Katie Mitchell's Waves made waves – and not just because it's a controversial and remarkable theatre piece – when it first surfaced two years ago.
No, it was also one of the prime exhibits in L'Affaire Hytner and the attack on "dead white male" critics. It proved to be a boon, though, for the defence. Certain dead white male critics were among the show's strongest supporters. Certainly living and, yes, white female critics were revealed to have been less then entirely smitten – either with the show or with the Virginia Woolf novel to which it constitutes a stunningly creative response. There was a period where reviews weren't so much read as checked for gender. Fur flew, writs almost flew and I wouldn't be dragging it all up again if it weren't for this.
The show has just re-entered the NT's repertoire prior to going on tour. I worried that it had grown in importance in my head as a result of all that fuss about critics. Not a bit of it, as it transpires. Enriched with all the experience she has gained in mounting other multi-media work in the interim (Attempts On Her Life, ...some trace of her), Mitchell returns to this project and takes it to a whole new level of accomplishment.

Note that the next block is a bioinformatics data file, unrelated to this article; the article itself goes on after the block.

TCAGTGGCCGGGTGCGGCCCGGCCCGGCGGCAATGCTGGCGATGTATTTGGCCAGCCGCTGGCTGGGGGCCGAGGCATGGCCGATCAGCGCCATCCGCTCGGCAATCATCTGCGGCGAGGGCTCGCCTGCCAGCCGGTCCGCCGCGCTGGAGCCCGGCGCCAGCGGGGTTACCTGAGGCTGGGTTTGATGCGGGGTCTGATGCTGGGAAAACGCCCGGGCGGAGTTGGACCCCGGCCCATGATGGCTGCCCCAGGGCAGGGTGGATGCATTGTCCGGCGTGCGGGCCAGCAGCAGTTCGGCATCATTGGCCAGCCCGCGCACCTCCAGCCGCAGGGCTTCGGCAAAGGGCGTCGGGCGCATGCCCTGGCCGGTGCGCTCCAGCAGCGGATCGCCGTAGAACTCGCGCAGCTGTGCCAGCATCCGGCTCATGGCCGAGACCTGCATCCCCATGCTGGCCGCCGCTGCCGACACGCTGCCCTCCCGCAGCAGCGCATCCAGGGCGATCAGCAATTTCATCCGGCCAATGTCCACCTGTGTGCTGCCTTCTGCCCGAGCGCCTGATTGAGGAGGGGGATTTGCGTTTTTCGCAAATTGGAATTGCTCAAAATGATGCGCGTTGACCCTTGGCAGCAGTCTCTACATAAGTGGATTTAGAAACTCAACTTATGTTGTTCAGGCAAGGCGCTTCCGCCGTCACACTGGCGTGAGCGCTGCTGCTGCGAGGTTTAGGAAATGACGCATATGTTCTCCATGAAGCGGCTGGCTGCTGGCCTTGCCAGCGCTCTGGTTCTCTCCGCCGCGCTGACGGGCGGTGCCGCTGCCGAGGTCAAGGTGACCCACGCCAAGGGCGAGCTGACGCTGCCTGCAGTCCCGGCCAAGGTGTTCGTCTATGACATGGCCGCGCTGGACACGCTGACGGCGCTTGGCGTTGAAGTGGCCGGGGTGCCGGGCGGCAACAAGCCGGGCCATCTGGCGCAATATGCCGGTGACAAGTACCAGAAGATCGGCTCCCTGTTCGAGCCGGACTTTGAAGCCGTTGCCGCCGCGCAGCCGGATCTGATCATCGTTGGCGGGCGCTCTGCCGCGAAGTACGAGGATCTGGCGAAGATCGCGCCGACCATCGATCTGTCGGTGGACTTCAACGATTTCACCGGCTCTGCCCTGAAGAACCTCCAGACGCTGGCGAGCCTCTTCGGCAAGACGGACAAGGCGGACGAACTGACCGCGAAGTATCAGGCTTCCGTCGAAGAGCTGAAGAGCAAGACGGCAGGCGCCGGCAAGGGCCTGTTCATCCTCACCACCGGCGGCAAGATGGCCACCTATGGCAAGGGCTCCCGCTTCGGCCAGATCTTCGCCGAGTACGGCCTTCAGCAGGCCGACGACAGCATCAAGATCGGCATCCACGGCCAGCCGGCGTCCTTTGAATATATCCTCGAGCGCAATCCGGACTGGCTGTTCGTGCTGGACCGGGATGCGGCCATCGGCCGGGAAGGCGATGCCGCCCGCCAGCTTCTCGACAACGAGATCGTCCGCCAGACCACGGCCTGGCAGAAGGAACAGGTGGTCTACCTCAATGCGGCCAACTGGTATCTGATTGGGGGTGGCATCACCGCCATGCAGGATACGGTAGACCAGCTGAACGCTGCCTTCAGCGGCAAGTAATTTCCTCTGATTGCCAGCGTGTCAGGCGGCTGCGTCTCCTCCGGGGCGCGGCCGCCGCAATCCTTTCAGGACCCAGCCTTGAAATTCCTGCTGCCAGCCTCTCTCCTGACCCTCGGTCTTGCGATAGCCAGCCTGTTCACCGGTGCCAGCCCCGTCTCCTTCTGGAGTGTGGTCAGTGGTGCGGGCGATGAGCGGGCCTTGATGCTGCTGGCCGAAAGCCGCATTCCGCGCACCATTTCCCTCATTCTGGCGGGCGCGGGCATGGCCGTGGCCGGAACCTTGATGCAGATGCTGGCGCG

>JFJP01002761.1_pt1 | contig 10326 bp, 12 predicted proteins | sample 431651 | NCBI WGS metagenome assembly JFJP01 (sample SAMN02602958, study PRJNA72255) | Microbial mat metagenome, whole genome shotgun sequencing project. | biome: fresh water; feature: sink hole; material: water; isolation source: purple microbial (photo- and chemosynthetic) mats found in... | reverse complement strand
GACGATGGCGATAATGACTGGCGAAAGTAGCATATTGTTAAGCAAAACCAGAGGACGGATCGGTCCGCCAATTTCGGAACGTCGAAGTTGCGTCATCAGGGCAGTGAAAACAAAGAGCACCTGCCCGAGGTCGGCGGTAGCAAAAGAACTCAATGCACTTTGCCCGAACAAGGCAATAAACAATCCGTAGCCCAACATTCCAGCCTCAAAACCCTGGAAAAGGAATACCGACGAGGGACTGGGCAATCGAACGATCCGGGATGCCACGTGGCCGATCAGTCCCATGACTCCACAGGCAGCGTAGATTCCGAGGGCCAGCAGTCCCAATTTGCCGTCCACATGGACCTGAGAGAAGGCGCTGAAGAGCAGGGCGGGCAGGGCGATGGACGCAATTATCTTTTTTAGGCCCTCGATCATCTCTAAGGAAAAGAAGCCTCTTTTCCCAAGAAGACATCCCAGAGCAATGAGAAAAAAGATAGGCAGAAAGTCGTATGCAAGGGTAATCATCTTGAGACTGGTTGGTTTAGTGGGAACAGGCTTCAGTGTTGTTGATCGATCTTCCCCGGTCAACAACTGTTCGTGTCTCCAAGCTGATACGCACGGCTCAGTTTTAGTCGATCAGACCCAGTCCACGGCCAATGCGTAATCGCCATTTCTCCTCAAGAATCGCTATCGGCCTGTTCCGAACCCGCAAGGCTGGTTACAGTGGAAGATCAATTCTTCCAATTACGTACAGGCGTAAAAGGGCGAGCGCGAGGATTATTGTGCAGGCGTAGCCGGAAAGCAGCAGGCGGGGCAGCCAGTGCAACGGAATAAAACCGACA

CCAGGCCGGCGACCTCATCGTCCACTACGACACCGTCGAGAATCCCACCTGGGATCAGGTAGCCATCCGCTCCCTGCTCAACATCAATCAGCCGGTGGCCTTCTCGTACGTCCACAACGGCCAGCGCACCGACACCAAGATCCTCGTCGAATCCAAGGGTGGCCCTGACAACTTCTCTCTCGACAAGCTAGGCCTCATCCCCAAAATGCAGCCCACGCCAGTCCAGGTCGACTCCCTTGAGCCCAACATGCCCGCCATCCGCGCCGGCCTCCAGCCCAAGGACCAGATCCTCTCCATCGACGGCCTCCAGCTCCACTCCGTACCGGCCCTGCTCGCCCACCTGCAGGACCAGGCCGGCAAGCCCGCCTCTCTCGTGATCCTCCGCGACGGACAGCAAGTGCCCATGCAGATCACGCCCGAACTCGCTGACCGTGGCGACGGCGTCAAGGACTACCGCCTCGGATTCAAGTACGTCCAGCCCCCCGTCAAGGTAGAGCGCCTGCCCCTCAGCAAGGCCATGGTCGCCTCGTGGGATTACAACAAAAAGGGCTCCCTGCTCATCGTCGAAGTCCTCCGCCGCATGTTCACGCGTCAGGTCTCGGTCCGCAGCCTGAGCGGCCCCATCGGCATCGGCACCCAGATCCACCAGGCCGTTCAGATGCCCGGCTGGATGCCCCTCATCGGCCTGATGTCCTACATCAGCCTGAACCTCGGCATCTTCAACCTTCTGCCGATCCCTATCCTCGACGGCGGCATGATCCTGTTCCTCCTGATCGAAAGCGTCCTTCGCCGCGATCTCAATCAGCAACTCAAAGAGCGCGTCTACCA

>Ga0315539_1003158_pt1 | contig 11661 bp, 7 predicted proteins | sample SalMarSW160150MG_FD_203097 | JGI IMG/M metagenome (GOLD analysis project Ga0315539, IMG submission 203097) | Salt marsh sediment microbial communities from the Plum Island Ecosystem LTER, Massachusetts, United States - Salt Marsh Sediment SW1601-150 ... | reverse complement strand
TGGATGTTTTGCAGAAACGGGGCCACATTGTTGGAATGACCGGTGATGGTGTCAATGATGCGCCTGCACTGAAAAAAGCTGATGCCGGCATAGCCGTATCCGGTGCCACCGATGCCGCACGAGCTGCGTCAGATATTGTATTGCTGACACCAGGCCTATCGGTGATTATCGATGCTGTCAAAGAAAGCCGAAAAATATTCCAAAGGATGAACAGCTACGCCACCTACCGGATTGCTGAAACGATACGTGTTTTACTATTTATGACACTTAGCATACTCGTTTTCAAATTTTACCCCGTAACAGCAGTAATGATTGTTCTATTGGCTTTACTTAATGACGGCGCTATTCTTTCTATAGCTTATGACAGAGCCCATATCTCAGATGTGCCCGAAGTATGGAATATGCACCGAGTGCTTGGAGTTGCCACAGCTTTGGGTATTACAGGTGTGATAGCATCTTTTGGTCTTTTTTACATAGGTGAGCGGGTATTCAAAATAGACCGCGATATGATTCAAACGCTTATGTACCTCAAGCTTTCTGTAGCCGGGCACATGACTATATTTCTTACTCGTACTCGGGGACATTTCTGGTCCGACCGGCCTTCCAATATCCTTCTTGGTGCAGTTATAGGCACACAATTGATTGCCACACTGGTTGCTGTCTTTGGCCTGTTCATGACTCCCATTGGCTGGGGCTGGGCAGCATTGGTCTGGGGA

The Waves is not your usual novel-to-play fodder, being composed entirely of monologues. The cast double as protagonist and technicians in a show that splits in several directions: stage/screen; screen/split screen; the Brechtian show-and-tell schtick and the deep involvement of close-up. One could go on. I realise for the first time how brilliantly chosen the music is for a piece that spans the early decades of the last century. My favourite moment: the occasions when the cast, while producing radio sound-effects, suddenly join in an impromptu-seeming flamenco dance of clicked heels on false pavements.
What a pity the NT did Proust so recently. A la recherche du temps perdu would respond so richly to the Mitchell treatment – unlock itself in unexpected ways and unlock her, too. And us.
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